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WASHINGTON —Today, the U.S. Department of the Treasury’s Office of Foreign Assets Control (OFAC) is designating six senior employees of the Islamic Republic of Iran Broadcasting (IRIB), the Iranian state-run media corporation that has broadcast hundreds of forced confessions of Iranian, dual national, and international detainees in Iran. Designated in 2013, IRIB and its subsidiaries act not as objective media outlets but rather as a critical tool in the Iranian government’s mass suppression and censorship campaign against its own people. IRIB has produced and recently broadcast televised interviews of individuals being forced to confess that their relatives were not killed by Iranian authorities during nationwide protests but died due to accidental, unrelated causes.
“The Iranian government’s systemic reliance on forced confessions illustrates the government’s refusal to speak truth to its citizens and the international community,” said Under Secretary of the Treasury for Terrorism and Financial Intelligence Brian E. Nelson. “The United States remains committed to supporting the Iranian people as they continue their peaceful protests. We will continue to hold Iranian officials and government institutions accountable for their human rights violations and their censorship of the Iranian people.”
Today’s action is being taken pursuant to Executive Order (E.O.) 13846, which authorizes sanctions on persons who engage in censorship or other activities with respect to Iran. IRIB was previously designated on February 6, 2013 for its involvement in the Iranian government’s censorship activities. Today’s action is being taken against certain employees of IRIB.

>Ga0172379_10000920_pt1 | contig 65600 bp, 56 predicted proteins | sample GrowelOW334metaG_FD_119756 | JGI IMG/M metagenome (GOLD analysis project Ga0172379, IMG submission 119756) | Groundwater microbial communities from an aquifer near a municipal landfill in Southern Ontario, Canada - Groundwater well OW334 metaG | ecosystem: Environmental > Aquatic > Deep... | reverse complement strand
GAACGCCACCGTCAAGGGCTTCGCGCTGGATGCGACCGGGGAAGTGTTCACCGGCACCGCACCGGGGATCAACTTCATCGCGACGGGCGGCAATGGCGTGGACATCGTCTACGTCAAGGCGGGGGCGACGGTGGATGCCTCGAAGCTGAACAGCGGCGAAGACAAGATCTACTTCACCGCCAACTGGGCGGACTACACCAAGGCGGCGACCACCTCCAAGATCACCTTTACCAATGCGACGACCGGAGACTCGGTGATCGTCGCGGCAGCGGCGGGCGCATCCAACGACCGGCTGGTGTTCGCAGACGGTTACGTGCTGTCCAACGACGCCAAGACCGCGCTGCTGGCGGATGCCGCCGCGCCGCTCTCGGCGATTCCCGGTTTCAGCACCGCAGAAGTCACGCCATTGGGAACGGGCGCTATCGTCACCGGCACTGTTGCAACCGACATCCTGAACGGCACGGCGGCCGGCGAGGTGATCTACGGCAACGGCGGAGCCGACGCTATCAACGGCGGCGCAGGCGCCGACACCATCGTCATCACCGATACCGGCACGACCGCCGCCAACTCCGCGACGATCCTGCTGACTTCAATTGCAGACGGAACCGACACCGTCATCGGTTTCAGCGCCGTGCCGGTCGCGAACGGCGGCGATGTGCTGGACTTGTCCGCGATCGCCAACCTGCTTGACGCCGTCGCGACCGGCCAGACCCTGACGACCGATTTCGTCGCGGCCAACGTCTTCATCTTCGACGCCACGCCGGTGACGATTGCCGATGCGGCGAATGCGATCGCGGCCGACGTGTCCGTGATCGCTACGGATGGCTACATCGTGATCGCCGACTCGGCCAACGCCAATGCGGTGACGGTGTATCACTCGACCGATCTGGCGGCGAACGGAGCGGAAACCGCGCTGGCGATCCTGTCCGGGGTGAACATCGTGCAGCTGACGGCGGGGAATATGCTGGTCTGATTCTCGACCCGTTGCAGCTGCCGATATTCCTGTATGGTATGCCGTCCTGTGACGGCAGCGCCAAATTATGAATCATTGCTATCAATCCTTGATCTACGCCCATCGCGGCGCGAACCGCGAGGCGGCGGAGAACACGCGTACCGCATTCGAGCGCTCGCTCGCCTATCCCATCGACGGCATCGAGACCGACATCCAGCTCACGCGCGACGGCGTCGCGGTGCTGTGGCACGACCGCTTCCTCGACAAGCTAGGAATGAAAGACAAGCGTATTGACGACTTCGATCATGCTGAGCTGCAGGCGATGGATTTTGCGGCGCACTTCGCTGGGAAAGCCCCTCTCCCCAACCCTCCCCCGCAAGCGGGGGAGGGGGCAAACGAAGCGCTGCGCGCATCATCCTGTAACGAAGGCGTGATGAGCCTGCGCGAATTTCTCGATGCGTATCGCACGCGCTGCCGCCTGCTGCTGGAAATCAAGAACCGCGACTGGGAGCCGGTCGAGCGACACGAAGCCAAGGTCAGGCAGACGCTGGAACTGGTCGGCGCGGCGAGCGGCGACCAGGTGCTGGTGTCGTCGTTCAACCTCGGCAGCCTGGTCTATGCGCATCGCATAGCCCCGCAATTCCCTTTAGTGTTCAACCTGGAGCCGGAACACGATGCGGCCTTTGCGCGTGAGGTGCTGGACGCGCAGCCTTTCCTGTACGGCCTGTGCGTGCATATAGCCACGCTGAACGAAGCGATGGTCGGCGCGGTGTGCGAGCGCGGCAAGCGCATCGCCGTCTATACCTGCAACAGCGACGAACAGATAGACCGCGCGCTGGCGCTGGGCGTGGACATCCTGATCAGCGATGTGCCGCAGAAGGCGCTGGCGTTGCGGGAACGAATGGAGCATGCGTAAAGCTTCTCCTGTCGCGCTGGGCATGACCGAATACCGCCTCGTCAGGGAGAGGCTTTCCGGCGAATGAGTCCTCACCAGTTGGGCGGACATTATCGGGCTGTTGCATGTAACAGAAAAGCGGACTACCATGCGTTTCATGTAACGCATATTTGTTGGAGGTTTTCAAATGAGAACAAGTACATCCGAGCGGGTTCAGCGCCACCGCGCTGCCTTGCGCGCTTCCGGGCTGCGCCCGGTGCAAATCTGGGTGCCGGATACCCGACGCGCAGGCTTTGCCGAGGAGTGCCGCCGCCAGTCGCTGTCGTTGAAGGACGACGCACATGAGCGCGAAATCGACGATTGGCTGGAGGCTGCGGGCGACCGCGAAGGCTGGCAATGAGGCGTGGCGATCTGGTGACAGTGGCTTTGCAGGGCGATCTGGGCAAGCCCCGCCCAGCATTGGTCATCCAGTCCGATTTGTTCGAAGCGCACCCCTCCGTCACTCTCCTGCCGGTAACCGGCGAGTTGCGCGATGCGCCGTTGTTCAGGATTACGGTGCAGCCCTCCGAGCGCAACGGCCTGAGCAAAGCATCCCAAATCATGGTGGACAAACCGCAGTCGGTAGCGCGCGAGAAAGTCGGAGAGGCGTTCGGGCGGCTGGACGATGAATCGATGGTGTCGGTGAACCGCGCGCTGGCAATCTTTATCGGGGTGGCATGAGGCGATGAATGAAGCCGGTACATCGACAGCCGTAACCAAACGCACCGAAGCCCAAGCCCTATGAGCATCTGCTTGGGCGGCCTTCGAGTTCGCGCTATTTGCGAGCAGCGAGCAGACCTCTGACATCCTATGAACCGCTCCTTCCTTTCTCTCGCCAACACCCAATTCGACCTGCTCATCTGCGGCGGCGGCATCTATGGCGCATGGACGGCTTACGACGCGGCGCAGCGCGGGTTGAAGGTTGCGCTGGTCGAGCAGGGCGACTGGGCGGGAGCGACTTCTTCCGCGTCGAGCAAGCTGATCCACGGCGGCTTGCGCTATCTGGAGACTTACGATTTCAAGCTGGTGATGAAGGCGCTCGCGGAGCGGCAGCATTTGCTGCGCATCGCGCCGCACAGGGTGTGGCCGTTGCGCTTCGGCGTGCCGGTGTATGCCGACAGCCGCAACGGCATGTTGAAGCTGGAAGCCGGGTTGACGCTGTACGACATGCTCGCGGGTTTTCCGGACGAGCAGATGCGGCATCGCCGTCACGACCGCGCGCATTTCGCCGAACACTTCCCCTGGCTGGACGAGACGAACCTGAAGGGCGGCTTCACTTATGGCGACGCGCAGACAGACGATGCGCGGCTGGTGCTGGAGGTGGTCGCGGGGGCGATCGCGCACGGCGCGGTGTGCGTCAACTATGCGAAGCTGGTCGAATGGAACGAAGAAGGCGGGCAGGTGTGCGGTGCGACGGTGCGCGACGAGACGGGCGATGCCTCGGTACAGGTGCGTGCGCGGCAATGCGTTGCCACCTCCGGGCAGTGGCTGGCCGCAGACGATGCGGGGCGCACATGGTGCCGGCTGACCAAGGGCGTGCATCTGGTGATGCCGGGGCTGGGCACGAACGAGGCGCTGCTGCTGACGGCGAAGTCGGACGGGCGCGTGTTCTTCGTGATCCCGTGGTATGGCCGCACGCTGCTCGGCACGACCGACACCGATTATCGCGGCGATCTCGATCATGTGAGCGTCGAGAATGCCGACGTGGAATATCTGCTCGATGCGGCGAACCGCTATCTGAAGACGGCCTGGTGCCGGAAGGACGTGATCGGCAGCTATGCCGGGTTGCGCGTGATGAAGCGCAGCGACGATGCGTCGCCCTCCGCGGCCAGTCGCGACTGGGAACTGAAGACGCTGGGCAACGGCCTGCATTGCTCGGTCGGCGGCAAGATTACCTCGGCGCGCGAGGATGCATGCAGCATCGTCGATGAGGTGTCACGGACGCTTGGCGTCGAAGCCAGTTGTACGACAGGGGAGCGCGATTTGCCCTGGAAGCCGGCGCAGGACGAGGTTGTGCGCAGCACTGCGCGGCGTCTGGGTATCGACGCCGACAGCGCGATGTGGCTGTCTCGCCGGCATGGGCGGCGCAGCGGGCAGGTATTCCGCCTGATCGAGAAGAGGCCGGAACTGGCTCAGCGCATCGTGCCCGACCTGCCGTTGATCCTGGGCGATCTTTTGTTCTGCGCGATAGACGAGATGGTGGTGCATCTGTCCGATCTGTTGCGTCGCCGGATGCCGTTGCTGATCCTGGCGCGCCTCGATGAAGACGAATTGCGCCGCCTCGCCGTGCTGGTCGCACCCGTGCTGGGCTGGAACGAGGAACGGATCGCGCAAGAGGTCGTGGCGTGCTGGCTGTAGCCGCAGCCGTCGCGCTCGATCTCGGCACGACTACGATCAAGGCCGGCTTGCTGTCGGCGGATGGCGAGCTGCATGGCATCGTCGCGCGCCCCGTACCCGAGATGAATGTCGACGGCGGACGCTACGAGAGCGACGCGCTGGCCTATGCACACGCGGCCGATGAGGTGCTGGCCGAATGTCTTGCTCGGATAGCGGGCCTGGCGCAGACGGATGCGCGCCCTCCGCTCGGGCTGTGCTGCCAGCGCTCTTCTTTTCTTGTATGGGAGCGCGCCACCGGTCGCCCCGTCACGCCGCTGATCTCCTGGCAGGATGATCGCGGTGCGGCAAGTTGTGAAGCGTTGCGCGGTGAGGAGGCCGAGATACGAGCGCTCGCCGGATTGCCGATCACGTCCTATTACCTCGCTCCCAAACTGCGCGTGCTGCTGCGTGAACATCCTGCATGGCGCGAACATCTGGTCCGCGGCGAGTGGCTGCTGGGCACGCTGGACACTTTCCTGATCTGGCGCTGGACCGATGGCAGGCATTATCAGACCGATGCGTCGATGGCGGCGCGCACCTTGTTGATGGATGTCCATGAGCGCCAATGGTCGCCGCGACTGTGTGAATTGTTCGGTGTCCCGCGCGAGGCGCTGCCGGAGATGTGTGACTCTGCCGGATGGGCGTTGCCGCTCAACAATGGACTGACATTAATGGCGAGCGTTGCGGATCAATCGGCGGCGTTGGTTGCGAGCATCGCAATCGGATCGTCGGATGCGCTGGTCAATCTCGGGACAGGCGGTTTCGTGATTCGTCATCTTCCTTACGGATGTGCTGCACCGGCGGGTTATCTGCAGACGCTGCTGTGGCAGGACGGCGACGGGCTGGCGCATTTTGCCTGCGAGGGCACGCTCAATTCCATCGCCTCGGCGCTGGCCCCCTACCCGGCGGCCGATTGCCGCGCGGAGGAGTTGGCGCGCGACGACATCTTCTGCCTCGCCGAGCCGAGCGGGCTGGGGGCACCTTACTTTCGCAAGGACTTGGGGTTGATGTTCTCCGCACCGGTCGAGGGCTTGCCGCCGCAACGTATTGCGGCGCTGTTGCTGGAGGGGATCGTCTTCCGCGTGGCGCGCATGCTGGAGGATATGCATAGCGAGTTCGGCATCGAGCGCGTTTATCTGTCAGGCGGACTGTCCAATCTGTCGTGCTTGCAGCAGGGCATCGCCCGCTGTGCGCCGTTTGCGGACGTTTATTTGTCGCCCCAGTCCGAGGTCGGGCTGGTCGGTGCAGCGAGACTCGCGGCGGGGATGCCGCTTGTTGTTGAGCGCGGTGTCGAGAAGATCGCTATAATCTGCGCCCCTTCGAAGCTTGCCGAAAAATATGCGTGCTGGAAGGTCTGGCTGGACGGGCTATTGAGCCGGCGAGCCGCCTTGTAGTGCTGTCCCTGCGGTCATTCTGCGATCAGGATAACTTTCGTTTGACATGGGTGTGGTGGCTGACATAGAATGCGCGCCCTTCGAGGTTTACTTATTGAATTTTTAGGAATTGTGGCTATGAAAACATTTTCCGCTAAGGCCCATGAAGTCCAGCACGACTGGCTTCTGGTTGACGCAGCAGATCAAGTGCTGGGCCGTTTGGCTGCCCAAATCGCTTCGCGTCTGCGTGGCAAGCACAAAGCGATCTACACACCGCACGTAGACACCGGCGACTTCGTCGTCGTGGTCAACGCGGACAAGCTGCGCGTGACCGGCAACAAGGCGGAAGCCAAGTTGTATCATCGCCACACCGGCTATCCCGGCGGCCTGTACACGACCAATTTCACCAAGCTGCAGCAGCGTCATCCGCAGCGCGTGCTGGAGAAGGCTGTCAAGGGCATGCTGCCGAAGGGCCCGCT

As the Government of Iran’s state-run media conglomerate, IRIB has a monopoly on television and radio services in Iran and plays a central role in restricting the exercise of the right to freedom of expression and impeding the free flow of information in Iran through censorship activities. IRIB produces, sponsors, and spreads government propaganda both in Iran and internationally.
Furthermore, IRIB broadcasts regularly make false and baseless accusations against Iranian citizens, dual nationals, and foreigners, and use falsified news to misinform and falsely incriminate perceived enemies of the regime. IRIB also cooperates extensively with security and intelligence agencies, including Iran’s Ministry of Intelligence and Security (MOIS) and the Islamic Revolutionary Guard Corps (IRGC), to obtain and publicly disseminate forced confessions from Iranians, dual nationals, and foreign detainees. Testimonies and other evidence point to the use of torture, both physical and psychological; threats against family members; and degrading treatment to extract forced confessions. Since 2009, IRIB programs have broadcast hundreds of forced confessions as well as defamatory content against hundreds more. IRIB uses forced confessions in particular to frame dual nationals and foreigners as spies, demonize human rights activists, and legitimize repression against religious minority groups like the Baha’i community.
ALI REZVANI AND AMENEH SADAT ZABIHPOUR
Ali Rezvani (Rezvani) and Ameneh Sadat Zabihpour (Zabihpour) are IRIB “interrogator-journalists” who are both being designated pursuant to E.O. 13846 for having acted or purported to act for or on behalf of, directly or indirectly, IRIB, a person whose property and interests in property are blocked pursuant to E.O. 13628, which was revoked and superseded by E.O. 13846. Furthermore, both have cooperated with the MOIS and the IRGC Intelligence Organization in extracting and airing forced confessions in the style of documentaries. Both feature prominently in the IRIB’s notorious 8:30 broadcast, which regularly airs forced confessions. In an IRIB segment in 2020, Rezvani interviewed Ruhollah Zam, an Iranian journalist who was kidnapped, brought to Iran, and later executed by the Government of Iran. Rezvani has also been implicated in the harassment of the family of an Iranian-American activist and was named as an interrogator in the case of Kavous Seyed-Emami, an academic and environmentalist who died suspiciously in February 2018 while in government custody.